Protective Graphene Coatings Could Increase Hard Drive Data Storage Potential
An article published by researchers at the Cambridge Graphene Center, together with an international team, could change the way your PC stores data forever – or, at least, for a while!
Looking for a storage upgrade on your device? Thinking of swapping out your old hard drive (HDD) for a sleeker, cooler, and faster solid state drive (SSD)? I can completely sympathize. But fear not! The hard drive is getting an upgrade in the form of graphene, according to a new article, which is expected to increase the amount of data it can store tenfold (compared to the technology currently available).
The study was carried out in collaboration with researchers from the University of Exeter, India, Switzerland, Singapore and the United States.
Graphene hard drive
âDemonstrating that graphene can serve as a protective coating for conventional hard drives and that it is able to withstand HAMR conditions is a very important result. This will further stimulate the development of new high surface density hard drives, âsaid Dr Anna Ott of the Cambridge Graphene Center, one of the co-authors of this study.
Hard drives were first introduced in the 1950s, but they would not have had a significant impact on personal computers until the 1980s, mainly due to the cost and complexity of manufacturing. Since then, however, they’ve been a game-changer: Hard drives can store much more data in a smaller enclosure than any other medium before them. In recent years, SSDs have become the most popular choice for mobile devices due to their higher speed and more compact size, but hard drives still offer higher data density at low cost and stay the preferred choice of storage media for desktops.
There are two main components that make up a hard drive: the platters and a head, mounted on a movable arm. Data is stored on the platters, written there by the magnetic head as the platters spin quickly. The head is also what reads data from the platters. The sound that you might be able to hear coming from your PC when it tries to access something in its memory are these moving parts inside the hard drive. More modern drives leave less and less space between these parts, in order to save space.
Yet a key part of hard drive design is to prevent platters from being damaged, whether from mechanical shock or chemical corrosion. Our current way of doing things – carbon-based overcoats (unfortunately shortened âCOCsâ) – take up very little space. Today, they are around 3nm thick, but they were 12.5nm or more thick in the 1990s. This thinning of COCs has increased the overall data density of hard drives to around one. terabyte per square inch of platen. The new graphene coatings could increase this additional storage space tenfold.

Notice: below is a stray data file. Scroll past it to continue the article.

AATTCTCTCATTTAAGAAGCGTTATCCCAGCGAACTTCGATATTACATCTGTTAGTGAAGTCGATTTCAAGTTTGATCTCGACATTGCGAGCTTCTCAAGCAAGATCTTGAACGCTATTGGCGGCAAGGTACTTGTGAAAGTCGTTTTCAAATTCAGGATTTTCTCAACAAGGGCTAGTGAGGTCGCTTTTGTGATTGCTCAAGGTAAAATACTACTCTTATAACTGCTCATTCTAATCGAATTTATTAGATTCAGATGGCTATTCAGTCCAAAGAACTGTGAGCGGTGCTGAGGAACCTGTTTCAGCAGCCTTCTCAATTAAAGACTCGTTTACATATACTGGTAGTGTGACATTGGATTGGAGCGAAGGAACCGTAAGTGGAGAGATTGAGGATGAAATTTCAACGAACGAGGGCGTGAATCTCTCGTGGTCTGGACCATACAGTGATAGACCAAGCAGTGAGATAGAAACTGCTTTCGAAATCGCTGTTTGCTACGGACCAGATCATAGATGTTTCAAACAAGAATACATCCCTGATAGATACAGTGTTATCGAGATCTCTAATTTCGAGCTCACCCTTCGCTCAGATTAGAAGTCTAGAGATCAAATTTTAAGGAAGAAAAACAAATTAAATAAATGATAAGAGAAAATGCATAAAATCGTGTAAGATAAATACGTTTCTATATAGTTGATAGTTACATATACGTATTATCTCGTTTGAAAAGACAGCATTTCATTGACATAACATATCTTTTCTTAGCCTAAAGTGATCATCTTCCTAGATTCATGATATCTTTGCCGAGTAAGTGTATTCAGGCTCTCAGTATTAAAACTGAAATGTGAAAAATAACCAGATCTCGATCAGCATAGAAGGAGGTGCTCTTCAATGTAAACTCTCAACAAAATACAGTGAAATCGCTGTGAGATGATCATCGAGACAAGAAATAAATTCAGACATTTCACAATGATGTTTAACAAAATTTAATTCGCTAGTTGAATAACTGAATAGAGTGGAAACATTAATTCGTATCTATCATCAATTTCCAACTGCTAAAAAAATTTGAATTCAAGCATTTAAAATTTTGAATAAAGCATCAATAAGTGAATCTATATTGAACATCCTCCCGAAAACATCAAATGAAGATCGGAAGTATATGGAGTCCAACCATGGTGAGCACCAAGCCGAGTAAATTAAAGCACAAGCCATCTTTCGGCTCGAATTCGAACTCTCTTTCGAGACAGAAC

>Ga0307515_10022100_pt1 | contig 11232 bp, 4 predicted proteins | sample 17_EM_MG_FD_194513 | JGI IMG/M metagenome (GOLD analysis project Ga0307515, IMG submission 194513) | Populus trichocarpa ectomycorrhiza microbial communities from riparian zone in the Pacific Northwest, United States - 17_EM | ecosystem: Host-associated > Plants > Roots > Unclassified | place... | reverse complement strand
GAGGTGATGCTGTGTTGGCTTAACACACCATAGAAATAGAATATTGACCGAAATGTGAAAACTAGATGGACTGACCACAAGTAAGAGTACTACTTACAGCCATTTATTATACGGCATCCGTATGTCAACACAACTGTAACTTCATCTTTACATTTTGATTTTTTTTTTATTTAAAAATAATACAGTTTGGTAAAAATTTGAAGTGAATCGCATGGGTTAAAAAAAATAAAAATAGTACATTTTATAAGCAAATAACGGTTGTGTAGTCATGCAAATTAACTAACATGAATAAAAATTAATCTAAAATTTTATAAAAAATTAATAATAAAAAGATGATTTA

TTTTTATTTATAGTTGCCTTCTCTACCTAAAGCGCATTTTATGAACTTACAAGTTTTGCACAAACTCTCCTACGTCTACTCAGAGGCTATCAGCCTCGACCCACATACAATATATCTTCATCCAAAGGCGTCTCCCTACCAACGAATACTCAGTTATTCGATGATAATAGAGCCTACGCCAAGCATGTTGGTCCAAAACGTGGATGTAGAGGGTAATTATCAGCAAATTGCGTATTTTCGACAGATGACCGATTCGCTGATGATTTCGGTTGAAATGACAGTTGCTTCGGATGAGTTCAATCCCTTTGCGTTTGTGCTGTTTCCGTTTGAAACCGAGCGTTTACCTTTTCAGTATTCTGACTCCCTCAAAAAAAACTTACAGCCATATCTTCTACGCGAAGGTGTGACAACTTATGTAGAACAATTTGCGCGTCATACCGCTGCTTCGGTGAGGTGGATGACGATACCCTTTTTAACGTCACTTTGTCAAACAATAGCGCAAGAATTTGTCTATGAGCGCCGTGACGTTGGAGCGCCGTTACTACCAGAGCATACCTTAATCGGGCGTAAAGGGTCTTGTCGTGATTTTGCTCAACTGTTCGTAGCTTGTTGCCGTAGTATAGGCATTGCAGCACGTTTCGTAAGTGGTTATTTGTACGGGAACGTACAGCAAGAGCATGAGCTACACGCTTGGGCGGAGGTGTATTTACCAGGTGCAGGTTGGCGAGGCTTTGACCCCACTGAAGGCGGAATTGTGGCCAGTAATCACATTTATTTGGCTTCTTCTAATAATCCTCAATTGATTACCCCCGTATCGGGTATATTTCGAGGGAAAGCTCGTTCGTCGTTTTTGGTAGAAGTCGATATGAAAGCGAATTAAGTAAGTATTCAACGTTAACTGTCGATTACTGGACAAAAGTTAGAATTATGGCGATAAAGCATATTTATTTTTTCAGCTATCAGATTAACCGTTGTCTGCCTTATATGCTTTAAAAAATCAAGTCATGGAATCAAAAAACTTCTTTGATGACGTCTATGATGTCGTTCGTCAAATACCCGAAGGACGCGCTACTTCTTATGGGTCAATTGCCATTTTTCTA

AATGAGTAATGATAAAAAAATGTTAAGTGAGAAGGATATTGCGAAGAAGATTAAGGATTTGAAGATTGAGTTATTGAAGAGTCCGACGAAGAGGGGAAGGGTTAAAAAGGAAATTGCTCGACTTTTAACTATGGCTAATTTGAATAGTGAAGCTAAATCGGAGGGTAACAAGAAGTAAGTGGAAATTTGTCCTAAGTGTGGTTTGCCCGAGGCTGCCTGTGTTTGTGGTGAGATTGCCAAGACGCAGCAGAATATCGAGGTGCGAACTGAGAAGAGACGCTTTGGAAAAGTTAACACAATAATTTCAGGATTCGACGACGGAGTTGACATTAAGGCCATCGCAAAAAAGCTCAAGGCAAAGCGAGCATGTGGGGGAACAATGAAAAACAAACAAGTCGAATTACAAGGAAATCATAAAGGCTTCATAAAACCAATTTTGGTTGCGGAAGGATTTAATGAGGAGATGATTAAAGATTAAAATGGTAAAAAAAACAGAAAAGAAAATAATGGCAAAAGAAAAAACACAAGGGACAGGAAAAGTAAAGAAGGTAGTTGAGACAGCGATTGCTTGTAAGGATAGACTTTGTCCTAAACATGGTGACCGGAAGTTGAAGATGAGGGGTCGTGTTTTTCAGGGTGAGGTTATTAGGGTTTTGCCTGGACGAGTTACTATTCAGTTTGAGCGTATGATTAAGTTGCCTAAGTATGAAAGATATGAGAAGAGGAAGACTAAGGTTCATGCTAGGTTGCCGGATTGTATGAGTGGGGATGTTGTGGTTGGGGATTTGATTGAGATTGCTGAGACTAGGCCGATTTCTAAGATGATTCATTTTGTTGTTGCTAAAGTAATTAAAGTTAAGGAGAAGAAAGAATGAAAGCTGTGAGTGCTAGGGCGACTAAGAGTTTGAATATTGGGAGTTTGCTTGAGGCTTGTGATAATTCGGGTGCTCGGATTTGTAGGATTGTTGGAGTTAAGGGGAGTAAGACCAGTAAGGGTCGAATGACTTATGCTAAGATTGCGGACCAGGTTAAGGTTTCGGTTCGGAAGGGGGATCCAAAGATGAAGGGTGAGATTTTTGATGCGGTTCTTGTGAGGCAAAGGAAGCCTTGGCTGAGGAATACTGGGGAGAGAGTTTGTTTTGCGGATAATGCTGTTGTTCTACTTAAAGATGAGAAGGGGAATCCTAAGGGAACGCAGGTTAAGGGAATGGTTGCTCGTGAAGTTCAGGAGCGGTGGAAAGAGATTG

The team replaced the commercial grade COCs with one to four layers of graphene, then tested their resistance to friction, wear, corrosion, as well as thermal stability and compatibility with current lubricants. In addition to being much thinner, these layers do the same job as current COC materials, the team explains, having ideal properties in all categories analyzed. They are actually better in corrosion resistance and twice as good in friction reduction than our best COC options today.
Additionally, the graphene layers were compatible with Heat Assisted Magnetic Recording (HAMR), a technique that allows more data to be stored on the hard drive by heating the platter. Current COC materials do not perform well at these high temperatures, the authors add.
An iron-platinum platter was used for the study. The team estimates that such a drive, combined with graphene coatings and HAMR technology, could lead to potential data densities of more than 10 terabytes per square inch of platter.
âThis work highlights the excellent mechanical, corrosion resistance and wear properties of graphene for ultra-high storage density magnetic media. Considering that in 2020 approximately 1 billion terabytes of new hard disk storage have been produced, these results point to a path for the massive application of graphene in advanced technologies, âsaid Prof. Andrea C. Ferrari, director of the Cambridge Graphene Center, and study co-author.
The article “Graphene coatings for magnetic media at ultra-high storage density” was published in the review Nature Communication.